Move to make CME an out-of-pocket cost gains ground
Move to make CME an out-of-pocket cost gains ground
STANFORD, California—In a bid to become free of commercial influence, Stanford University School of Medicine has cut off funding from pharmaceutical and medical device companies for some continuing medical education (CME) programs. As of last month, educational offerings will be held at Stanford facilities rather than resorts and hotels, whenever possible.
According to a news release posted on the university’s Web site, “under the new guidelines, the school may accept commercial support for CME only if it is provided for broad areas, such as medical, pediatric and surgical specialties; diagnostic and imaging technologies; and health policy and disease prevention. Funding must not linked to a specific course, topic or program. In addition, commercial exhibits will no longer be permitted at Stanford-sponsored CME activities on- or off-campus.”
The goal is straightforward: To keep CME science-driven and not swayed by marketing efforts.
“There will be significant change,” said Beverly Mitchell, MD, director of the Stanford Cancer Center. “We have several conferences that are well-known locally and sponsored by the Stanford Cancer Center, and next year we will have to find alternative sources of funding for them.”
Those include the annual Multidisciplinary Management of Cancers conference, held previously at the Silverado Resort and Spa in Napa Valley. The conference is currently supported without restriction by the pharmaceutical industry in part; alternate funding will be sought after 2009. Dr. Mitchell said the conference may be relocated from the wine country to the Stanford campus.
“The change will affect how some of our offerings are funded, and probably the venue, but I don’t believe it will adversely affect the nature of our educational conferences,” Dr. Mitchell stressed. “We’ll be looking at philanthropy to fund our educational activities.”
Smaller teaching conferences already are held without industry support, she added.
Stanford also will modernize the format of future CME programs, enhancing the use of innovative educational technologies and minimizing the use of traditional lectures—the hallmark of resort-based medical conferences. An increased focus on identifying interventions that promote quality care and improved outcomes rather than the acquisition of knowledge also is anticipated.
A nationwide trend
Such efforts are part of a nationwide trend, said Leslie Franz, executive director of health sciences communications and public affairs for the University of California, San Diego (UCSD), which includes the Moores Cancer Center. Ms. Franz said many universities have begun to adopt new and more restrictive policies regarding vendor/industry relations.
“All University of California medical centers have implemented an industry relationship policy over the past year, with the goal of reducing the risk of undue, inappropriate vendor influence on clinical decision-making without impeding necessary medical care to needy patients and other appropriate industry support,” Ms. Franz said.
“The policy does allow for support of education activities through either educational grants or Accreditation Council for Continuing Medical Education-accredited programs,” she said.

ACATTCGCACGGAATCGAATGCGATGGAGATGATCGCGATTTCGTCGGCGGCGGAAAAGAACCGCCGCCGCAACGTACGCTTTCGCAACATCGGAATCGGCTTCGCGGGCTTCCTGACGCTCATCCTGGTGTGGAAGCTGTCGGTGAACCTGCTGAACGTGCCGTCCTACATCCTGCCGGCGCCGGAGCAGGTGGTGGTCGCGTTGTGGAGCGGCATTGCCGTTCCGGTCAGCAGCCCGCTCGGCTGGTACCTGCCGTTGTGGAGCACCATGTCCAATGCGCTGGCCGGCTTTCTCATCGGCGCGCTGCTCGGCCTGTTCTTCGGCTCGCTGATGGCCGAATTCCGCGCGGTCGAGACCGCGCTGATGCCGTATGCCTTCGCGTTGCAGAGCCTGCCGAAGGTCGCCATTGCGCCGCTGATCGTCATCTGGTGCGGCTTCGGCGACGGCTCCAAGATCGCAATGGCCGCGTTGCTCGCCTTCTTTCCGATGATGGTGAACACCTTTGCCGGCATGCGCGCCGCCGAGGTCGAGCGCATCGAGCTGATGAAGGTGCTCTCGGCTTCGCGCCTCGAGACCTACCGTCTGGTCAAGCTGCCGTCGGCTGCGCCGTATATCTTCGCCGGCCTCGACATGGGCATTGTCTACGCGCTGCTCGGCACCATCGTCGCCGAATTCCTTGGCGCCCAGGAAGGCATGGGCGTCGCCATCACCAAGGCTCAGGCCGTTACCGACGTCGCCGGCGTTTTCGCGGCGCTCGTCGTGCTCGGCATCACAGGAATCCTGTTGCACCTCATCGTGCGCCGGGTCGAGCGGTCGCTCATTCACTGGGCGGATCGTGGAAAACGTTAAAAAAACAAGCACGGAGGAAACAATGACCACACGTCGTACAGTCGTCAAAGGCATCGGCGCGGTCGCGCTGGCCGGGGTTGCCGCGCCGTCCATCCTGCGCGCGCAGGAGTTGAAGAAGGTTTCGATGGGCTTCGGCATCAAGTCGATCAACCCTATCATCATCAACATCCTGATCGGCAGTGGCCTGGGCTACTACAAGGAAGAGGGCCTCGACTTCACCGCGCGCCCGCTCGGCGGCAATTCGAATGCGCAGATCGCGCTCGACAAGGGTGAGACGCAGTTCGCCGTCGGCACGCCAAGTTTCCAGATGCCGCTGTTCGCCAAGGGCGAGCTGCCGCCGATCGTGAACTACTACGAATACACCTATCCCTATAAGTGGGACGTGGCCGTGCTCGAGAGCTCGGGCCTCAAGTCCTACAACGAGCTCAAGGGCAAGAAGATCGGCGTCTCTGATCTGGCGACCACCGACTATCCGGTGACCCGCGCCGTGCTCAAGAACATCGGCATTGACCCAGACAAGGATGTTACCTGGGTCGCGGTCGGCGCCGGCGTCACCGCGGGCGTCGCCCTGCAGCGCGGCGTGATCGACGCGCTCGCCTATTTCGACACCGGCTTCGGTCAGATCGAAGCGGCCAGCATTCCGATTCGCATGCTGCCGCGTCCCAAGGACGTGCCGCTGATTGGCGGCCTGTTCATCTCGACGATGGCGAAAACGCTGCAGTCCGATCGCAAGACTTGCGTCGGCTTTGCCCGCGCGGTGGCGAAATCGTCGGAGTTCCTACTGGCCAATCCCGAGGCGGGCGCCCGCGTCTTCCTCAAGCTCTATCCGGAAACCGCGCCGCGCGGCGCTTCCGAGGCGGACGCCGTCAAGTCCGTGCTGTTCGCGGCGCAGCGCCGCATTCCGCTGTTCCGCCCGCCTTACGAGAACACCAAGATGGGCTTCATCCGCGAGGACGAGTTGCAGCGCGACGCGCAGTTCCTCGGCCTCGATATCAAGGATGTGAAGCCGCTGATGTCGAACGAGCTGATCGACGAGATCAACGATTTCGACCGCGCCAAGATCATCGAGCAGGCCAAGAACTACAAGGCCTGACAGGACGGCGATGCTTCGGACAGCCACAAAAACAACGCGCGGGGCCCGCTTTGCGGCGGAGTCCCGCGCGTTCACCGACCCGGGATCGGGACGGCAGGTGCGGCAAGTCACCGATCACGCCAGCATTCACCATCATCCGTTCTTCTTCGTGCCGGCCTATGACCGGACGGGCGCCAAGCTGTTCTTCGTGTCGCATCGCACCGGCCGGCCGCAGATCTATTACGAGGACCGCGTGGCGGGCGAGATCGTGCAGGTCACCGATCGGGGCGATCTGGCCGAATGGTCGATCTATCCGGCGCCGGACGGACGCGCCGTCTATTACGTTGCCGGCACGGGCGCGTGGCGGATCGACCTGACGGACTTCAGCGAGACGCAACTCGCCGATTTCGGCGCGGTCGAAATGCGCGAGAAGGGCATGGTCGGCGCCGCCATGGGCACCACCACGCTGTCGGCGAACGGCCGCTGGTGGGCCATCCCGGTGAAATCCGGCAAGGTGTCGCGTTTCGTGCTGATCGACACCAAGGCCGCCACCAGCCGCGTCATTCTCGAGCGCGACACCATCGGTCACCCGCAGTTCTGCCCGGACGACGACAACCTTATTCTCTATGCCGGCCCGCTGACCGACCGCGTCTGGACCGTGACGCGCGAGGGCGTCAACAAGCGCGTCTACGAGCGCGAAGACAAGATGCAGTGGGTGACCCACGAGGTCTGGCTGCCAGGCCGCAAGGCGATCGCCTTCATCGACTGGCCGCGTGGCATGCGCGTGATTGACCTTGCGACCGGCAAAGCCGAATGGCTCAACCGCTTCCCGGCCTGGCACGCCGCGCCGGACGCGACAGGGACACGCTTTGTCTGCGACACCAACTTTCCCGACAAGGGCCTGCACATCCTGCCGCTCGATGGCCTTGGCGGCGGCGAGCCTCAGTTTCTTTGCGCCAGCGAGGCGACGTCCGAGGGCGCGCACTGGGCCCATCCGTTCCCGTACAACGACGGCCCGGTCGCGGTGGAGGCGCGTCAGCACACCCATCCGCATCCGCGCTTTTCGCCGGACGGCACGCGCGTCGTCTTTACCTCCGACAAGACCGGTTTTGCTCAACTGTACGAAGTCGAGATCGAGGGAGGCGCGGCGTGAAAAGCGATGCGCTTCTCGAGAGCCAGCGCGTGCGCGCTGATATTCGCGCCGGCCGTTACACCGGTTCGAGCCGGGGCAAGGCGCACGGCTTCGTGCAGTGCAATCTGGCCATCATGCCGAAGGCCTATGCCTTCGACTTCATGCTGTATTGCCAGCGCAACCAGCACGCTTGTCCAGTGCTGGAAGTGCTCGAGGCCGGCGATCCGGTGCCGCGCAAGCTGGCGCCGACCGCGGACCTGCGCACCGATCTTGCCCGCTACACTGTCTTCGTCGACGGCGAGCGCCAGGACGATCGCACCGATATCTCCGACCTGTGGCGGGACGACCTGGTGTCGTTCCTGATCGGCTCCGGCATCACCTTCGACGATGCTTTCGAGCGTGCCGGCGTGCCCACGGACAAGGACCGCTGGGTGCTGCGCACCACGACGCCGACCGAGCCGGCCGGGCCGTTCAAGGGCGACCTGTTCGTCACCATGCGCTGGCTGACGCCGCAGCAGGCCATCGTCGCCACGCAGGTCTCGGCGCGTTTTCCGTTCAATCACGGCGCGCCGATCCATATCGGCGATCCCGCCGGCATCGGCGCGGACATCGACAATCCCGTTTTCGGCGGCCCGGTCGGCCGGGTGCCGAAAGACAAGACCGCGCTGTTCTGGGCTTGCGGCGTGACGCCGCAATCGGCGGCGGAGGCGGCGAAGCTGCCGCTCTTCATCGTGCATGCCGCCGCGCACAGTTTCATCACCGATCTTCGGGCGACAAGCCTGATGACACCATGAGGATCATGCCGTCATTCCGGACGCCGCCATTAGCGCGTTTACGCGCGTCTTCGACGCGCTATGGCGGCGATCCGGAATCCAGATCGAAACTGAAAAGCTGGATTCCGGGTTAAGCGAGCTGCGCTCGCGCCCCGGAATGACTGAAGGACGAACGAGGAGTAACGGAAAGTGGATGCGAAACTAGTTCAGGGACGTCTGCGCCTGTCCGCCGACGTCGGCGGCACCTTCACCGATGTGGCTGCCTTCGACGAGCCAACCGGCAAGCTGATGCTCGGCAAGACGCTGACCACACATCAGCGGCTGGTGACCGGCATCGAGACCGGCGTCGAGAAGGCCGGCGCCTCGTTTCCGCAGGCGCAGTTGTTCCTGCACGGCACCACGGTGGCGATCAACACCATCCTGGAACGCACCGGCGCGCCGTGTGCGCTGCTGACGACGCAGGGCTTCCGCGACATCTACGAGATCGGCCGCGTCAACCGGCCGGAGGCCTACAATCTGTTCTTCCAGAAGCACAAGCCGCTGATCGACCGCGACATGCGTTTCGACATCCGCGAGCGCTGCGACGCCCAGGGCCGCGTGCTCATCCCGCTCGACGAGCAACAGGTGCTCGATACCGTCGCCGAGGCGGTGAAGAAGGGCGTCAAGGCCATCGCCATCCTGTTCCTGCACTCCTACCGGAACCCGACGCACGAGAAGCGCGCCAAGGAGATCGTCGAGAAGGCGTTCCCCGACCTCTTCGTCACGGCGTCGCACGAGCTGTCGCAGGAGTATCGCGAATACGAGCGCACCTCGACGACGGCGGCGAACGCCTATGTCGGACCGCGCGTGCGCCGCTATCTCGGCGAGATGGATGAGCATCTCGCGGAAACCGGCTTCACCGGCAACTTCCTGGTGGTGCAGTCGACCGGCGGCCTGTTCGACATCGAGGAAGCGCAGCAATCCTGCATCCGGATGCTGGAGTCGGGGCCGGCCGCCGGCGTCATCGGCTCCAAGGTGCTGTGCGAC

Other institutions with substantial CME responsibilities are most likely going to follow suit, said Robert J. Beck, MD, chief academic officer for the Fox Chase Cancer Center.
Fox Chase offers only a handful of regional CME conferences that provide CME credit, and each is co-sponsored by the cancer center and pharmaceutical companies.
“Those are the only commercially supported CME activities that we offer,” Dr. Beck said. “Our goal is to further limit commercial support for these activities within 3 to 5 years.”
Dr. Beck said that internally Fox Chase has eliminated all industry-supported CME with Category 1 credit.
“What will probably emerge as this trend continues is more bare-bones education and more locally and regionally supported education as a cost of doing business,” he said. “Chicken [dinners] rather than steak. At most institutions it’s not a matter of detecting any conflict of interest problems—it’s simply a matter of being careful.”
A matter of trust
Arnold S. Relman, MD, recently authored an editorial in the Journal of the American Medical Association on industry-supported CME (300:1071-1073, 2008).
“Medical education is a professional responsibility, and if doctors are going to be trusted as advisors, counselors and fiduciaries for their patients and advising them on their drugs, their education should not be subsidized by the manufacturers of those drugs,” said Dr. Relman, professor of medicine and social medicine emeritus, Harvard Medical School. “It’s a no-brainer. [Industry sponsorship] ought to be made illegal.”
According to Dr. Relman, medical institutions should police themselves just as Stanford, UCSD, Fox Chase, and others are doing, before outside agencies do the policing for them, he said.
Dr. Relman acknowledged that elimination of industry support will have implications: Doctors may have to pay out-of-pocket in order to complete required CME.
“You don’t have to offer free meals, shrimp cocktail, drinks and favors from a company,” Dr. Relman said. “CME could be made much less expensive, and the medical profession should take responsibility for its own education. That’s what the public expects, and doctors can afford it.”